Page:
business 2013

Four Necessary Aptitudes for a Self-Motivated Team

21668369_s Leaders and managers have learned over time that there is not a single test that will provide you with all the answers you need to identify, manage, develop and retain the best employe. If someone tells you a test will do just that, they are ill-informed and have more interest in selling you something than helping you.

Astute leaders have begun to rely on a battery of assessments that will allow you to establish and benchmark the four critical areas requiring attention and focus. Two areas must be aligned to ensure the job is performed with success, while the other two must receive equally focused attention or the first ones will fail miserably.

The first two areas revolve around the task (job description) to be performed. They require skills and initiative to ensure the job is completed satisfactorily.

You must MANAGE the following:

  •        Competency – “Can they do the job?”

Does the individual have the observable abilities, skills, knowledge, motivations or traits defined in terms of the behaviors needed for successful job performance? You must know if the individual has depth in the requisite abilities and/or qualities to function, respond or develop in a particular way. This is where most employers focus the majority of their attention – and rightly so. However, even if a person has the skills, this does not mean that they enjoy the work, find satisfaction in the work, or see the work as providing value to themselves and others.

  •        Character – “Will they do the job?”

All individuals possess mental and ethical traits that individualize them. These characteristics are what make one person distinguishable from others. Most managers want employees with the integrity and work ethic that distinguishes them as trustworthy, loyal and a person who can be counted on when needed. Just because an individual has the “competencies” does not mean they will perform well, especially if they are operating under work-related stress from an improper job fit.

The second two competencies revolve around the people aspects of job performance. Because the vast majority of people (67%) are relationally oriented (in comparison to task-oriented) understanding and developing an ability to apply them determines a critical aspect for a marketing manager’s success.

In order to achieve long-term success and personal satisfaction, the CMO or marketing manager must cultivate an internal desire for each employee to perform over a long period of time. Continued, sustainable excellence can only be achieved when a marketing manager develops the people attributes in his/her team members. This is the primary reason employees leave their positions – NOT because of competence or character issues.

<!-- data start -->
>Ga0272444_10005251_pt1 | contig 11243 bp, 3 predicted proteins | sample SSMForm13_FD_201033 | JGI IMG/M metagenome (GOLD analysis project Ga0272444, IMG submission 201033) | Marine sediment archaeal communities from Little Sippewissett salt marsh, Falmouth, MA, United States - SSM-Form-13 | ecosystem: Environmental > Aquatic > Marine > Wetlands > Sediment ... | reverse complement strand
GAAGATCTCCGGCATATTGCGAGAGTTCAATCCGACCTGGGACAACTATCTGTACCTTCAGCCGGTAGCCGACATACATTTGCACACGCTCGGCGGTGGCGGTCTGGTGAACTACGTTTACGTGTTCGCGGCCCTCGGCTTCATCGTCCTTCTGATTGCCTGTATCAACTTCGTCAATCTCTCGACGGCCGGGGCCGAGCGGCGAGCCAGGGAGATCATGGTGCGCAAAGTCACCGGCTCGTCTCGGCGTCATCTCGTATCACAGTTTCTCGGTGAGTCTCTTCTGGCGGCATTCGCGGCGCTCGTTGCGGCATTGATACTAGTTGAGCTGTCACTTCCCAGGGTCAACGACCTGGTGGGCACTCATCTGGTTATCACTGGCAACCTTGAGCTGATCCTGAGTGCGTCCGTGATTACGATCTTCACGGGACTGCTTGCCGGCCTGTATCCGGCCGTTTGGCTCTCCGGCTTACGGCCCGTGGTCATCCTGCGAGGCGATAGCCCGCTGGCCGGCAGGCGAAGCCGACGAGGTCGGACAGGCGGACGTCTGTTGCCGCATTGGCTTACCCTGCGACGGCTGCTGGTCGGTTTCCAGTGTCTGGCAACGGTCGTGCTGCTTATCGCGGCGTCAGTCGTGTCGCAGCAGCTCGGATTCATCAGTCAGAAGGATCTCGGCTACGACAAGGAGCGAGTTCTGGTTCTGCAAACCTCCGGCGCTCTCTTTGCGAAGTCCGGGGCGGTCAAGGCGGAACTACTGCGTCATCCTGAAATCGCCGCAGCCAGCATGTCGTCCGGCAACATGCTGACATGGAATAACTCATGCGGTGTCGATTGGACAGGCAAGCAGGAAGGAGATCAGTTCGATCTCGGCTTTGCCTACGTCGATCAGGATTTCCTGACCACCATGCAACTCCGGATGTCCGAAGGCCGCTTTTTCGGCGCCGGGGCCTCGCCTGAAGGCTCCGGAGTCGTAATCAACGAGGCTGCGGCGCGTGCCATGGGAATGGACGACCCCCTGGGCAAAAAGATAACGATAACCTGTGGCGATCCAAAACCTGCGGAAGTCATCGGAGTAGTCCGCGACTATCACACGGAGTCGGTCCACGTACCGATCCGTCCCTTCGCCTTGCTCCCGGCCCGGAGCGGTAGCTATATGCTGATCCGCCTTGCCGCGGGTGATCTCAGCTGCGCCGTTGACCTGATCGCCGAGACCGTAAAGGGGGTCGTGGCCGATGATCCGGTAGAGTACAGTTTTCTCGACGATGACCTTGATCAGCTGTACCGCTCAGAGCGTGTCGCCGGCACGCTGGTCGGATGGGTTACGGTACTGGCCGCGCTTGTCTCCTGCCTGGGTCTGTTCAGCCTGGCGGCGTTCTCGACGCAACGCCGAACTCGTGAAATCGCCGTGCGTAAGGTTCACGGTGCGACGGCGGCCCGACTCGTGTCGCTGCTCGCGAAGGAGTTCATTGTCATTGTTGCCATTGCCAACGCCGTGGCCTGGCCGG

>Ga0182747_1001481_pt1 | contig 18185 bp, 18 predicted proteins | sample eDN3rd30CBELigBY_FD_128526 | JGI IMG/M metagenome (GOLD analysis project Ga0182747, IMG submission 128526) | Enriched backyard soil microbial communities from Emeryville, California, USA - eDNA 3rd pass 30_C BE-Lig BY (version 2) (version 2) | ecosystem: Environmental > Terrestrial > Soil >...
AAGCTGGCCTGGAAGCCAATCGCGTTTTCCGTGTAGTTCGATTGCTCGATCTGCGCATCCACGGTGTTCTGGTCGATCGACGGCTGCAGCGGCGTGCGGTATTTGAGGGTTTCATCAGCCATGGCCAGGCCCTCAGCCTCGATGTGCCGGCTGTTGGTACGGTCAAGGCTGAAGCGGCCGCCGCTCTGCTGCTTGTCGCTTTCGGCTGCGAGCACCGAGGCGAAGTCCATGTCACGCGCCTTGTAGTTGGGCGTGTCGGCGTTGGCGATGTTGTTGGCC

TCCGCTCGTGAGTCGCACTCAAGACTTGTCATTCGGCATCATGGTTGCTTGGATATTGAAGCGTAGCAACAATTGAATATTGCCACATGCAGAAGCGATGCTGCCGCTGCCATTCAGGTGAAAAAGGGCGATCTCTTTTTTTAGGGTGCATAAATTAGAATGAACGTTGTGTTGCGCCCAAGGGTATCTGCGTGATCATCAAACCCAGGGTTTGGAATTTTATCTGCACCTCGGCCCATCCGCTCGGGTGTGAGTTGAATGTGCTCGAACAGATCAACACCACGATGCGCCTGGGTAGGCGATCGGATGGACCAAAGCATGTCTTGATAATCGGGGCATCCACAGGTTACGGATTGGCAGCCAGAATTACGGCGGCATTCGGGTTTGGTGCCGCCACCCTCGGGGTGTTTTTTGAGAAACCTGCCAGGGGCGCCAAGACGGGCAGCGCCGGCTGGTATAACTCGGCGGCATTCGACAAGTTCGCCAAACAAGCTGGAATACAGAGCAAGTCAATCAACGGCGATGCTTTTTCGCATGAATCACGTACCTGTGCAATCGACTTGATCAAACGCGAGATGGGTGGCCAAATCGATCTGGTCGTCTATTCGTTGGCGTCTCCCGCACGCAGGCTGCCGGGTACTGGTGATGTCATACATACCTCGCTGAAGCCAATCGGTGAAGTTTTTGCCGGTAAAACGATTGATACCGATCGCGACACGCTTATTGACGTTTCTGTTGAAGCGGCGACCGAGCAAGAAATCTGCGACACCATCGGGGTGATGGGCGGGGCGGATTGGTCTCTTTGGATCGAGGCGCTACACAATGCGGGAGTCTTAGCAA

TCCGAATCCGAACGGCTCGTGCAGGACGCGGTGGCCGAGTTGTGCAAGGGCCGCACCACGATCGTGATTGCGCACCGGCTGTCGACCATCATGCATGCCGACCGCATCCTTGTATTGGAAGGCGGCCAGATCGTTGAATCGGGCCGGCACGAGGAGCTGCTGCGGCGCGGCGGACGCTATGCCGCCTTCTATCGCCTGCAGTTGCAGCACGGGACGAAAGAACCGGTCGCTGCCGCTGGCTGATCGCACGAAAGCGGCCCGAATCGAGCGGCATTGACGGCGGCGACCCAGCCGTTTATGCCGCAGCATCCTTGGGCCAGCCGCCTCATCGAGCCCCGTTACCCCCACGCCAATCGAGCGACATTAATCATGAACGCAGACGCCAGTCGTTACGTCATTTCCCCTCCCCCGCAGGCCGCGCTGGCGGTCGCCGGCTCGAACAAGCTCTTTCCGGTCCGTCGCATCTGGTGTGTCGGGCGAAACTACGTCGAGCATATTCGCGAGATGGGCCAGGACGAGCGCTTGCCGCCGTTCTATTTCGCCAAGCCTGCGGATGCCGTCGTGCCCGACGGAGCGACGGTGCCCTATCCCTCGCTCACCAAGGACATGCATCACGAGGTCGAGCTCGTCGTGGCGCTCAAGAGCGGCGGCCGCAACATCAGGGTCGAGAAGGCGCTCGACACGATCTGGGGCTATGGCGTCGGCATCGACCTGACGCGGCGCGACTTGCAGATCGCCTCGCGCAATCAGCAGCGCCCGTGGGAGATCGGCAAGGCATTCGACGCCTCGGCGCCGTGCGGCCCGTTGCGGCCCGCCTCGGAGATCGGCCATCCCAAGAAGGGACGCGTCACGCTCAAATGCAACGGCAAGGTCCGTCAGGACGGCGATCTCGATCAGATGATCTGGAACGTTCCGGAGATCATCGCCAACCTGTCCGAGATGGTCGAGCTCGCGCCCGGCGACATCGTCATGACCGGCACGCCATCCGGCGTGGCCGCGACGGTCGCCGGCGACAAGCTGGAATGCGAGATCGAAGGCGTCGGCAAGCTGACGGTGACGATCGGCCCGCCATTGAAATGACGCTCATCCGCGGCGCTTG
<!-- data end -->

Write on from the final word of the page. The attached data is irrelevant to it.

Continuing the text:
You must DEVELOP the following:

  •     Chemistry – “Can they work in our culture and well with our team?”

Psychologists agree that about two out of every three individuals possess the desire for relationships to work well together. However, just because people enjoy working together does not mean they will enjoy working with your employees or other company associates. In most work environments this is a very specialized and measurable culture which, if interrupted or tampered with, will have an impact on the efficiency and effectiveness of all team members. There must be mutual attraction, attachment, or sympathy between people working together making their interaction harmonious or effective. This is why there is often conflict between sales people and employees or employees and purchasing agents – they are not looking for the same type of environment. Even very competent individuals with a strong work ethic and character will not remain in what they perceive to be an abrasive or difficult environment.

  •    Capacity – “Will they be able to mature personally and professionally?”

Capacity is most often viewed as “the potential or suitability for growth and development of an individual’s mental and professional abilities.” Most employees have the ability to receive new information or concepts which will help them perform at a higher level. This is true of a vast majority of employees, meaning you must pay attention to their potential or you will lose them.